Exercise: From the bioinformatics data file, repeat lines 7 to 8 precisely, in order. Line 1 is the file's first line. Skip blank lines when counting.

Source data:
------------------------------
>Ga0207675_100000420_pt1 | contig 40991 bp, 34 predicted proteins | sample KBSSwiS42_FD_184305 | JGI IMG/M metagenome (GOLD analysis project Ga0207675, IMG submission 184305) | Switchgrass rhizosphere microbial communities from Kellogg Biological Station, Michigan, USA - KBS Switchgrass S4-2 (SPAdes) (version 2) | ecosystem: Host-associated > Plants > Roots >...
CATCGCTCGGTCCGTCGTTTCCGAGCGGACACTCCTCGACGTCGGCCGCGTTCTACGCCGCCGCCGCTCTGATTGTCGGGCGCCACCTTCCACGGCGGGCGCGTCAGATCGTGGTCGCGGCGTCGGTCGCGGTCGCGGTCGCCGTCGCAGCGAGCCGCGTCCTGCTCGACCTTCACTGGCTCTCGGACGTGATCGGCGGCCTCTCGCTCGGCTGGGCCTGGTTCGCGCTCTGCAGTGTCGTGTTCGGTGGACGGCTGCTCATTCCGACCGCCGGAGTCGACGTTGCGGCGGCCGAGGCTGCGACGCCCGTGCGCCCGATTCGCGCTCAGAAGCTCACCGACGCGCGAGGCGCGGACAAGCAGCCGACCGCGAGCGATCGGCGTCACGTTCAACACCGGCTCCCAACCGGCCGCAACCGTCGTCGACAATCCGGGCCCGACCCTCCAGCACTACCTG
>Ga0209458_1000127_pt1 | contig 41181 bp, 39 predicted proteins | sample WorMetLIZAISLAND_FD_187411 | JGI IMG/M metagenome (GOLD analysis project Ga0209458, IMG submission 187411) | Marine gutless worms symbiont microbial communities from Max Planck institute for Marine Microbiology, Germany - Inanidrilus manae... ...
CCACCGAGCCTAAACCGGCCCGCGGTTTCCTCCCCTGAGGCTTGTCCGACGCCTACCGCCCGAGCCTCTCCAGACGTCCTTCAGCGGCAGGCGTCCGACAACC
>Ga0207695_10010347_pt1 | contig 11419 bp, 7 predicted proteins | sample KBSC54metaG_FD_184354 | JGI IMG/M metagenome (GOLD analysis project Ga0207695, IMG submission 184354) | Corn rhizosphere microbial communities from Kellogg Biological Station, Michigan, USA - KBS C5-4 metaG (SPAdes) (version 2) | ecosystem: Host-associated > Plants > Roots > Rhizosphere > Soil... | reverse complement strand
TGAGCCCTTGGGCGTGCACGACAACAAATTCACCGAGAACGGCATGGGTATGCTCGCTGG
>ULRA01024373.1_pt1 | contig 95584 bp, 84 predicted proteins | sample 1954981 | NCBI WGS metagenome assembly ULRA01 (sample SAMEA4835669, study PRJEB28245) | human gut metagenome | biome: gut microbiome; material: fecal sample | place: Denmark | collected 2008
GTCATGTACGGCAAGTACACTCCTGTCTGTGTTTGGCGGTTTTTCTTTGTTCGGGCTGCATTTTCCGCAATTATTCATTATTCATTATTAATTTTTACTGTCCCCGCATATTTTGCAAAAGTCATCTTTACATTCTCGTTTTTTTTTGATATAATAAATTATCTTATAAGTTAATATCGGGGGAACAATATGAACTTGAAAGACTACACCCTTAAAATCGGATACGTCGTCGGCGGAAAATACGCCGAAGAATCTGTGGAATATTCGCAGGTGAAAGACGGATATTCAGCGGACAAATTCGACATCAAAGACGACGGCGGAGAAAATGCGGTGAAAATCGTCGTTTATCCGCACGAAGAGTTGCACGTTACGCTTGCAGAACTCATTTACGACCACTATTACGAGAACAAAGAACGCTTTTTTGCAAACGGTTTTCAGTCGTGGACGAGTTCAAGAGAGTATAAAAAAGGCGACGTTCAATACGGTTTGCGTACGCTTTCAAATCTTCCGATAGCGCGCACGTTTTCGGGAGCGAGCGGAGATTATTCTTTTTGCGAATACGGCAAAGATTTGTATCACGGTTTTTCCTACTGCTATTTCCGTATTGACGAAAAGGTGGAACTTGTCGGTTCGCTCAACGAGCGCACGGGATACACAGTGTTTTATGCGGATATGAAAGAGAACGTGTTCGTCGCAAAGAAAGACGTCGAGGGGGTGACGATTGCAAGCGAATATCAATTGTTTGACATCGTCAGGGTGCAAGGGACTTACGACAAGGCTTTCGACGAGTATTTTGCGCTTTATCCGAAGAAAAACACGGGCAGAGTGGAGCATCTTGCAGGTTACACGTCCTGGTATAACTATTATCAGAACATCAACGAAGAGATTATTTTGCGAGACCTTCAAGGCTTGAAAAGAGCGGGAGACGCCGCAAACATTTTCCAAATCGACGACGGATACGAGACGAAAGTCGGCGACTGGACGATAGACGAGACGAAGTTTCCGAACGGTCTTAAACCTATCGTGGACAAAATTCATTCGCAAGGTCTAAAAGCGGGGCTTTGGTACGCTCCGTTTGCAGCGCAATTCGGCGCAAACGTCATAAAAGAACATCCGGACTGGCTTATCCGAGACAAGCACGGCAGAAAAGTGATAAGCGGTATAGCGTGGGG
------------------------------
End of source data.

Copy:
>ULRA01024373.1_pt1 | contig 95584 bp, 84 predicted proteins | sample 1954981 | NCBI WGS metagenome assembly ULRA01 (sample SAMEA4835669, study PRJEB28245) | human gut metagenome | biome: gut microbiome; material: fecal sample | place: Denmark | collected 2008
GTCATGTACGGCAAGTACACTCCTGTCTGTGTTTGGCGGTTTTTCTTTGTTCGGGCTGCATTTTCCGCAATTATTCATTATTCATTATTAATTTTTACTGTCCCCGCATATTTTGCAAAAGTCATCTTTACATTCTCGTTTTTTTTTGATATAATAAATTATCTTATAAGTTAATATCGGGGGAACAATATGAACTTGAAAGACTACACCCTTAAAATCGGATACGTCGTCGGCGGAAAATACGCCGAAGAATCTGTGGAATATTCGCAGGTGAAAGACGGATATTCAGCGGACAAATTCGACATCAAAGACGACGGCGGAGAAAATGCGGTGAAAATCGTCGTTTATCCGCACGAAGAGTTGCACGTTACGCTTGCAGAACTCATTTACGACCACTATTACGAGAACAAAGAACGCTTTTTTGCAAACGGTTTTCAGTCGTGGACGAGTTCAAGAGAGTATAAAAAAGGCGACGTTCAATACGGTTTGCGTACGCTTTCAAATCTTCCGATAGCGCGCACGTTTTCGGGAGCGAGCGGAGATTATTCTTTTTGCGAATACGGCAAAGATTTGTATCACGGTTTTTCCTACTGCTATTTCCGTATTGACGAAAAGGTGGAACTTGTCGGTTCGCTCAACGAGCGCACGGGATACACAGTGTTTTATGCGGATATGAAAGAGAACGTGTTCGTCGCAAAGAAAGACGTCGAGGGGGTGACGATTGCAAGCGAATATCAATTGTTTGACATCGTCAGGGTGCAAGGGACTTACGACAAGGCTTTCGACGAGTATTTTGCGCTTTATCCGAAGAAAAACACGGGCAGAGTGGAGCATCTTGCAGGTTACACGTCCTGGTATAACTATTATCAGAACATCAACGAAGAGATTATTTTGCGAGACCTTCAAGGCTTGAAAAGAGCGGGAGACGCCGCAAACATTTTCCAAATCGACGACGGATACGAGACGAAAGTCGGCGACTGGACGATAGACGAGACGAAGTTTCCGAACGGTCTTAAACCTATCGTGGACAAAATTCATTCGCAAGGTCTAAAAGCGGGGCTTTGGTACGCTCCGTTTGCAGCGCAATTCGGCGCAAACGTCATAAAAGAACATCCGGACTGGCTTATCCGAGACAAGCACGGCAGAAAAGTGATAAGCGGTATAGCGTGGGG